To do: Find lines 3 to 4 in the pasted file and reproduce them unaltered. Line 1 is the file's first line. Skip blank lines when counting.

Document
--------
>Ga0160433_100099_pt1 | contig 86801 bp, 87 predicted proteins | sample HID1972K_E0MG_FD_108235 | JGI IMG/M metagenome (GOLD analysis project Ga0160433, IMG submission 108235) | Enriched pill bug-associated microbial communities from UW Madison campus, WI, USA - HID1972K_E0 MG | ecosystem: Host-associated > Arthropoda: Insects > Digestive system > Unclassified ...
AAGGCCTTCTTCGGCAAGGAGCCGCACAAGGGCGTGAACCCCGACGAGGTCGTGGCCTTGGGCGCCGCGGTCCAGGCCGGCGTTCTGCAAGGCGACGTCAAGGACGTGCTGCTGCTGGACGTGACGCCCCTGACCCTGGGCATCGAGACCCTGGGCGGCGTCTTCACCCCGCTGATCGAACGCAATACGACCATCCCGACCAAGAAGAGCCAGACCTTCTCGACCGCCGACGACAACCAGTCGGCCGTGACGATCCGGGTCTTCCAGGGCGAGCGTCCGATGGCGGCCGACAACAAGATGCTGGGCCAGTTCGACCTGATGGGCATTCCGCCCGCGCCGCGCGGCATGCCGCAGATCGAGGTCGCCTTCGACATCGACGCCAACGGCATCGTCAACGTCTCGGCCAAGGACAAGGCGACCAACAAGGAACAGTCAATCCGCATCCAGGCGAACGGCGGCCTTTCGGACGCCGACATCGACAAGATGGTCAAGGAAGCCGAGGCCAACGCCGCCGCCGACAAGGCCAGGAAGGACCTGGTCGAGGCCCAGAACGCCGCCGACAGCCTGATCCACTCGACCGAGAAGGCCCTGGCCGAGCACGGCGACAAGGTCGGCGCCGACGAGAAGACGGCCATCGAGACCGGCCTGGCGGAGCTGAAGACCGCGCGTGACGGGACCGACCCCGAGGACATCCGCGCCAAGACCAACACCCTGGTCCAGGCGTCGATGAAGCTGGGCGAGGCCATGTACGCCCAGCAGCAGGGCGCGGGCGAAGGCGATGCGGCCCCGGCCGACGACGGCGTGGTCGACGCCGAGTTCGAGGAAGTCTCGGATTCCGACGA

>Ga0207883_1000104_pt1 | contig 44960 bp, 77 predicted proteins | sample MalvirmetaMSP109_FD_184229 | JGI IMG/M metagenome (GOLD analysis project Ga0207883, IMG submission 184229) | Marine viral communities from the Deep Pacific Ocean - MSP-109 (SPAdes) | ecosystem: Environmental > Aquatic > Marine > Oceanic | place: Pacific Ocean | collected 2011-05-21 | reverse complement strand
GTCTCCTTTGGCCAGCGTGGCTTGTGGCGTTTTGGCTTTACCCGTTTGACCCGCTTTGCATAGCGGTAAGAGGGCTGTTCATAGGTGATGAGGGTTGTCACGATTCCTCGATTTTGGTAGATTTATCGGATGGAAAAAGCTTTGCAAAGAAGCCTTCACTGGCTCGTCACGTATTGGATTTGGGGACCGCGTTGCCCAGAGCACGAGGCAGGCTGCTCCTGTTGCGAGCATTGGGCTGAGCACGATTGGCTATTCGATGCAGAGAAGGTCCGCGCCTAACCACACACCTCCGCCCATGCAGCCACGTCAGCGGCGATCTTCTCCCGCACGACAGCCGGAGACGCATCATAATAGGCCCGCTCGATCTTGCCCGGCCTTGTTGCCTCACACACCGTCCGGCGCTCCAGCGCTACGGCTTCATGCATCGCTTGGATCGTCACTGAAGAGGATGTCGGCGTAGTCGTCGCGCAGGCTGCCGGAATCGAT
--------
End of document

>Ga0207883_1000104_pt1 | contig 44960 bp, 77 predicted proteins | sample MalvirmetaMSP109_FD_184229 | JGI IMG/M metagenome (GOLD analysis project Ga0207883, IMG submission 184229) | Marine viral communities from the Deep Pacific Ocean - MSP-109 (SPAdes) | ecosystem: Environmental > Aquatic > Marine > Oceanic | place: Pacific Ocean | collected 2011-05-21 | reverse complement strand
GTCTCCTTTGGCCAGCGTGGCTTGTGGCGTTTTGGCTTTACCCGTTTGACCCGCTTTGCATAGCGGTAAGAGGGCTGTTCATAGGTGATGAGGGTTGTCACGATTCCTCGATTTTGGTAGATTTATCGGATGGAAAAAGCTTTGCAAAGAAGCCTTCACTGGCTCGTCACGTATTGGATTTGGGGACCGCGTTGCCCAGAGCACGAGGCAGGCTGCTCCTGTTGCGAGCATTGGGCTGAGCACGATTGGCTATTCGATGCAGAGAAGGTCCGCGCCTAACCACACACCTCCGCCCATGCAGCCACGTCAGCGGCGATCTTCTCCCGCACGACAGCCGGAGACGCATCATAATAGGCCCGCTCGATCTTGCCCGGCCTTGTTGCCTCACACACCGTCCGGCGCTCCAGCGCTACGGCTTCATGCATCGCTTGGATCGTCACTGAAGAGGATGTCGGCGTAGTCGTCGCGCAGGCTGCCGGAATCGAT